‘Red Trees’: Film Review
A first-time filmmaker explores the legacy of the Holocaust on her Czech family.
Setting out to trace her father’s experiences during World War II, graphic designer Marina Willer combines excerpts from his memoirs with her own observations and new footage, aiming for an alchemy that she achieves only fitfully.
With its story of survival and migration after devastating loss, the film’s tone is both elegiac and hopeful, but it’s not the powerfully contemplative essay that Willer clearly intends it to be. The sad truth is that we’ve heard countless harrowing stories of the Holocaust, and this one, for the most part, isn’t presented in a way that makes it indelible or urgent. The temperate Red Trees would, however, make an ideal classroom conversation starter for tweens and teens.
Willer lives in London and grew up in Brazil, where the surviving members of her family relocated after World War II. By the end of the war, they were one of only a dozen Jewish families still in Prague. Her grandfather’s scientific know-how, and its potential economic value to the Nazis, was their saving grace.
The filmmaker’s father, architect Alfred Willer, appears in the film, and the late Tim Pigott-Smith voices his writings about the war’s effect on him and his family: the killings he witnessed (“You learn not to look, but you never forget”), the neighbors and relatives who didn’t escape the camps, the cherished belongings that had to be left behind during the family’s various moves. Visiting places from his childhood with him, Willer and her brother, also an architect, hear stories that Alfred had never before told them. He’s a thoughtful, gentle presence, and the memories still clearly pain him.
On top of this quietly fraught interplay between past and present, the narration that the director herself contributes to the mix is largely unnecessary and tends toward the banal. The visuals, too, range from the pertinent and striking to patience-testing filler. (The three DPs include City of God cinematographer César Charlone.) Reflections in puddles and rainy windows are particularly overused. But Willer captures a haunting emptiness in footage of the Terezin concentration camp, where her great-grandmother perished.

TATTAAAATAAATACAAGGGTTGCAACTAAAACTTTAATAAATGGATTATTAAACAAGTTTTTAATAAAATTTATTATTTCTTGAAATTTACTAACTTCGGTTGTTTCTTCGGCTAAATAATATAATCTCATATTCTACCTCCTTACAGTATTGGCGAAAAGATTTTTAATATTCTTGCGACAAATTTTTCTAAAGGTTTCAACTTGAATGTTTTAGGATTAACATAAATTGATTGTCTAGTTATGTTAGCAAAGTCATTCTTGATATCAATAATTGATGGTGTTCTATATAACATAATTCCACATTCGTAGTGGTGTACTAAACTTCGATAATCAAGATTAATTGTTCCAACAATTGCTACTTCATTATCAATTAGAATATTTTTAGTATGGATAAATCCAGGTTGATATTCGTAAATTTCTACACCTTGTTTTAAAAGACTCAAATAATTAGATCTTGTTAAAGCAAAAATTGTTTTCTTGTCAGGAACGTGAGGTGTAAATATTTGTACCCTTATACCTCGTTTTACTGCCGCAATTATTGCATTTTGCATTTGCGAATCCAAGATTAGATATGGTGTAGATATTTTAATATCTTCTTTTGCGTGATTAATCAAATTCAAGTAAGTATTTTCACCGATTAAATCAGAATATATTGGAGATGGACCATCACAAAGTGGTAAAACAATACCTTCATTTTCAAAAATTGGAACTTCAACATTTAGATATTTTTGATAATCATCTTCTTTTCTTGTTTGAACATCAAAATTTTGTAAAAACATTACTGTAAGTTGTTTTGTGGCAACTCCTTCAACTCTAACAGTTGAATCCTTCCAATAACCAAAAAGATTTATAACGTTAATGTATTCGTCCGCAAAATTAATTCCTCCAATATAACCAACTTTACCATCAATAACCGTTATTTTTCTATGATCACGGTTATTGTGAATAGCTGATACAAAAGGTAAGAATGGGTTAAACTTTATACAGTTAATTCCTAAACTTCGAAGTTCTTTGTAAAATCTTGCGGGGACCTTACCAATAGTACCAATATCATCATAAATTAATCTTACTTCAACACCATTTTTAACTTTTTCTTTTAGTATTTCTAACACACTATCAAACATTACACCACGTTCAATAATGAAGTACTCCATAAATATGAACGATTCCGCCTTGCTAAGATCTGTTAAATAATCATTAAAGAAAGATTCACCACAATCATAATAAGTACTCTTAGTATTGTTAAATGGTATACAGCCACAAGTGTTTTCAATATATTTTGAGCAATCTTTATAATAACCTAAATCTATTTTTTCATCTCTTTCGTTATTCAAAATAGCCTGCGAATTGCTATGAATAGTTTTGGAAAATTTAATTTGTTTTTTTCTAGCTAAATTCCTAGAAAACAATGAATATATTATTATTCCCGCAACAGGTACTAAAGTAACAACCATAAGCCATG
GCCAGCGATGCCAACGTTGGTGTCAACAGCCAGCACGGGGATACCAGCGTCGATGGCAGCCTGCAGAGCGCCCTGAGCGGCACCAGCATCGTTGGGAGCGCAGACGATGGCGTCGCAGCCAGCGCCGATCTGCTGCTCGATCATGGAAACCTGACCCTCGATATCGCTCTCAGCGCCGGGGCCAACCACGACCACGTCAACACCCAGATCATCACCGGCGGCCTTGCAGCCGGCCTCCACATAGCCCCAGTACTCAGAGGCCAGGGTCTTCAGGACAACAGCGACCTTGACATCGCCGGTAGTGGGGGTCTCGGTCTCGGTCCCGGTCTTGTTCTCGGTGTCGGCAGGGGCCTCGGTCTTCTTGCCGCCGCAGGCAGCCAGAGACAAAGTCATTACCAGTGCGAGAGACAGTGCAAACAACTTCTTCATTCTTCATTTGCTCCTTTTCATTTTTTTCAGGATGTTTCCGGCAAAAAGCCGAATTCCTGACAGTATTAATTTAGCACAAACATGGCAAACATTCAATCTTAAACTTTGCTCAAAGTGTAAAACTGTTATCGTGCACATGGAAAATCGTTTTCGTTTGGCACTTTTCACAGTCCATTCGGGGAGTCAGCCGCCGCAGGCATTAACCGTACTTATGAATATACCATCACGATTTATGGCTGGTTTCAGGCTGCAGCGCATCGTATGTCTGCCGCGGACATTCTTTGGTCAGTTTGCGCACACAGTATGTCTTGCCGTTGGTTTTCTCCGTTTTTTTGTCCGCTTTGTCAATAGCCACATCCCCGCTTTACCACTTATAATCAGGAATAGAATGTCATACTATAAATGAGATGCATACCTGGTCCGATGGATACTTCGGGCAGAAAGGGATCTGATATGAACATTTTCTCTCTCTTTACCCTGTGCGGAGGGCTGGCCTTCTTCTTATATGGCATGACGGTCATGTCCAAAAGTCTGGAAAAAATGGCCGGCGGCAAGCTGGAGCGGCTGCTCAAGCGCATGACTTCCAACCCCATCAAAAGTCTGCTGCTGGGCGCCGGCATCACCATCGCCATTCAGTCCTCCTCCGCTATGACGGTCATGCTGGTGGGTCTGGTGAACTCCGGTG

More unexpected is the power of scenes shot in and around abandoned Czech factories. One, the Poldi Steel facility, stands in disrepair, a relic in an overgrown field. In another, coats and shoes hang from the ceiling of a cloakroom, the camera circling beneath them. These voiceless ghosts are the most distinctive part of the film.
The family’s interest in architecture and design carries into Willer’s appreciation of the “modernist utopia” that postwar Brazil represented to them. From her father’s descriptions of changing borders within Europe to his family’s escape to São Paulo, Red Trees is a story of migrants, giving it an of-the-moment resonance. Noting that many bilingual Czechs stopped speaking German after the war, the filmmaker ties the adaptations that the Willers and others had to make to the racial diversity in Brazil and the many immigrants attending her children’s London school.
Scenes of her father and her young sons discussing science and mythology and his colorblindness (the source of the documentary’s title) illustrate survival and regeneration. After a point, though, like much of Red Trees, they have more meaning and impact for the filmmaker and her family than for the audience.
Production company: Pentagram
Distributor: Cohen Media Group
Narrator: Tim Pigott-Smith
Director: Marina Willer
Screenwriters: Marina Willer, Brian Eley, Leena Telén
Producer: Charles S. Cohen
Executive producers: Marcelo Willer, Katya Krausova
Directors of photography: César Charlone, Jonathan Clabburn, Fábio Burtin
Editors: Karen Harley, Avdhesh Mola